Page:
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Apr 27, 2007 12:27 PM

What do you consider a well priced wine list?

Often, I read restaurant reviews here and other places that use the phrase "well priced" to describe the wine offerings.

What do you guys consider well priced in terms of the percent mark-up?

I've only recently started ordering wine at restaurants so I don't have a good idea of what is standard, high, or good.


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  1. For me well priced means if I buy a bottle for 20 bucks at the wine shop, I don't want to pay more than 32 bucks at the restaurant. Not always easy to find, but it can be done.

    1 Reply
    1. re: melly

      And I like to see a lot of by the glass offerings, around $8-12. $35 and under for a bottle.

    2. there's more to pure mark-up, than $$$. also consider the total investment a restaurant emphasizes on wine. you could have a decent mark on wine, but lousy wine glasses :(, subpar knowledge about the list, and service that consistently fills your glass to the rim.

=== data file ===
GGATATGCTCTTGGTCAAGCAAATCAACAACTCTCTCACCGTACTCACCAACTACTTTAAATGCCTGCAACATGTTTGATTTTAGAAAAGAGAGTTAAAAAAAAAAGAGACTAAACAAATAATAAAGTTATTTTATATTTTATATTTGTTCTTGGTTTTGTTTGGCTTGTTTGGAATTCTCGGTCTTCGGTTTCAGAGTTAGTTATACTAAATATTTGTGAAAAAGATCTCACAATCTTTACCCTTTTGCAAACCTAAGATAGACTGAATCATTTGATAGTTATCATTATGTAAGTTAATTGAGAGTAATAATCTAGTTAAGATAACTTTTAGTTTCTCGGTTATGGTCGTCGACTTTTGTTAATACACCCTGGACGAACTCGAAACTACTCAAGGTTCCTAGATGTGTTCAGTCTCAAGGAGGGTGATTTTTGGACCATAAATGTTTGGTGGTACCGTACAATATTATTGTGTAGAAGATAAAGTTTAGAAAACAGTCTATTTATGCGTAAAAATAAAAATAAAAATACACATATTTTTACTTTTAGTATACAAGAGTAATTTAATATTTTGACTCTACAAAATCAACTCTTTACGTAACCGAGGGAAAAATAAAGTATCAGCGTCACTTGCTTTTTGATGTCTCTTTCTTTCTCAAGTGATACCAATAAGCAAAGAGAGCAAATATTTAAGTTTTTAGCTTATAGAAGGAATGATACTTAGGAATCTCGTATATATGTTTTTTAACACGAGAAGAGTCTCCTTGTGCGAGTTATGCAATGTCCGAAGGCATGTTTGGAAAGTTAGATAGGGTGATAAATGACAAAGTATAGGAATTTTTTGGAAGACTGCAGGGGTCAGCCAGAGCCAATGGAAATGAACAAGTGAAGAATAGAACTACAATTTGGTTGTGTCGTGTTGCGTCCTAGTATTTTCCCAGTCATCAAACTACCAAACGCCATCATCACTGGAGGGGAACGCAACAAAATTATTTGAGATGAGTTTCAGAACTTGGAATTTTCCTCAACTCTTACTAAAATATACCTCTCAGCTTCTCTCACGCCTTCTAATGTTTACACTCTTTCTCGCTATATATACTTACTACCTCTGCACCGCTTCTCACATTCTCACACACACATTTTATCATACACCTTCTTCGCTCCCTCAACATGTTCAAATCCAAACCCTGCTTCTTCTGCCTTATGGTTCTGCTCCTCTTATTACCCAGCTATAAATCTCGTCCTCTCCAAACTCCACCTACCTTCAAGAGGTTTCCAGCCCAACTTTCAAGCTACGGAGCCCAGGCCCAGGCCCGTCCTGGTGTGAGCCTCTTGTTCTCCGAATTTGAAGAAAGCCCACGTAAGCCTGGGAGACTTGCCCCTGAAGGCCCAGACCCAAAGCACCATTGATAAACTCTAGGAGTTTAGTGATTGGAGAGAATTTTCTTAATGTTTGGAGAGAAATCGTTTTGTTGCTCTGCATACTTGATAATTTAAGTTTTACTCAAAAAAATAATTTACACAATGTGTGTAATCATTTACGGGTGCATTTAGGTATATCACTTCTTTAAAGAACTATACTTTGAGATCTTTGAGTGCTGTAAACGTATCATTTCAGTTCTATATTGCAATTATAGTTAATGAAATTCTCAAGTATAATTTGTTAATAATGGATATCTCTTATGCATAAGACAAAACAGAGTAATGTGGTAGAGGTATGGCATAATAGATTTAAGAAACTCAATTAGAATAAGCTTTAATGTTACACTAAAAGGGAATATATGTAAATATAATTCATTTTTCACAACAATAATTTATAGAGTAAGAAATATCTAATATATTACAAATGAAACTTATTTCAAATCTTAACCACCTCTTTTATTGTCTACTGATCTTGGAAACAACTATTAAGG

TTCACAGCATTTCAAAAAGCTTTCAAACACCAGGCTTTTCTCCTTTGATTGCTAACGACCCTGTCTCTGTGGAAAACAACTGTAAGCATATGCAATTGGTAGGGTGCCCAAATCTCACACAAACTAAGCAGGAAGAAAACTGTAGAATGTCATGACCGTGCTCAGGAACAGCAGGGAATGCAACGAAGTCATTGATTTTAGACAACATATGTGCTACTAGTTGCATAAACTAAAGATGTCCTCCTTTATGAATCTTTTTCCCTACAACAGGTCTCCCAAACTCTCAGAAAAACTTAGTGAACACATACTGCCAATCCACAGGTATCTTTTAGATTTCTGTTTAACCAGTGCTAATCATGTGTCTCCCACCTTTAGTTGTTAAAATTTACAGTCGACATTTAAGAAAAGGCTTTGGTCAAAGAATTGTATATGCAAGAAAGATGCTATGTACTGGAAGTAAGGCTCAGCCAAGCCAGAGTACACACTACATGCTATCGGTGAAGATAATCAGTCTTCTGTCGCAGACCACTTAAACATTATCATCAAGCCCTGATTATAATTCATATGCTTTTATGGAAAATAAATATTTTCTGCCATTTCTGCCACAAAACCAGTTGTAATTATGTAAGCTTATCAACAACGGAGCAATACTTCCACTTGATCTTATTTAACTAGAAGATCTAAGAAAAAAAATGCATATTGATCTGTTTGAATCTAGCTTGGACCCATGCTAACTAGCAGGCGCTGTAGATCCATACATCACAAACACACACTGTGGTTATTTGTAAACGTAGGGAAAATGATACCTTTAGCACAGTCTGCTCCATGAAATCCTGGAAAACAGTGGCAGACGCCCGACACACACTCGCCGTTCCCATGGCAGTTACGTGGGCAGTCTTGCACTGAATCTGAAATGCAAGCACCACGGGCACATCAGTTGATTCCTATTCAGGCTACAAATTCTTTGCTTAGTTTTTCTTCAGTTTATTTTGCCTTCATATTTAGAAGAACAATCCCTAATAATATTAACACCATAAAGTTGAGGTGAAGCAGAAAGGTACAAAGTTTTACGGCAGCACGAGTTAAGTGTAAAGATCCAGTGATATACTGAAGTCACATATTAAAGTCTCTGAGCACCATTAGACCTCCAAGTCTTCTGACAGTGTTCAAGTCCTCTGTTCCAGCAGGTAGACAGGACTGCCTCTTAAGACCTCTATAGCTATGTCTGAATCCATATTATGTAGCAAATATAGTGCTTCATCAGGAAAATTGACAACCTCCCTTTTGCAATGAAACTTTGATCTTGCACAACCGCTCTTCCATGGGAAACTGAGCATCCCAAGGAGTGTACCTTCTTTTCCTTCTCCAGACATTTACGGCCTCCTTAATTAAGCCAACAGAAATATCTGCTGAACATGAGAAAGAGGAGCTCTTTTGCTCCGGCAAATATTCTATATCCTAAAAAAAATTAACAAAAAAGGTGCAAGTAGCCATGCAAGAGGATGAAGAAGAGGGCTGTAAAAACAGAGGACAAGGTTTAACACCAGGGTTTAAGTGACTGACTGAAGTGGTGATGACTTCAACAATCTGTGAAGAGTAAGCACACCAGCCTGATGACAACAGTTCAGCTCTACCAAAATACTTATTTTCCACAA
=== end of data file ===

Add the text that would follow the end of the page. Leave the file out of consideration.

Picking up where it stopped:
i am happy to pay a healthy mark on wine for great and properly prepared and primed stems, appropriate decanters, and deep knowledge. for me, it's relative.

      is the mark on wine at PROVIDENCE, higher than other restaurants? yes, but DREW and the entire staff understand how to respect fine wine.

      ANGELINI, ALL' ANGELO, et al. seem to do it well some where in the middle.

      i'm consistently wary of mark-ups in Vegas and at steakhouses, especially chain steakhouses. the best wine service in the nation i've received is at ALINEA, BABBO, and BLACKBERRY FARM. in the world, EL BULLI, ECHAURREN, LA PYRAMIDE, DUCASSE, TAN DIHN. all have high mark-ups on wine, i'm happy to pay.

      1. As an alternative way of looking at it, IMO wine does not "bring more to the table" than food does.

        So, the typical bill to the typical customer should have the wine charges LESS than the food charges, IMO.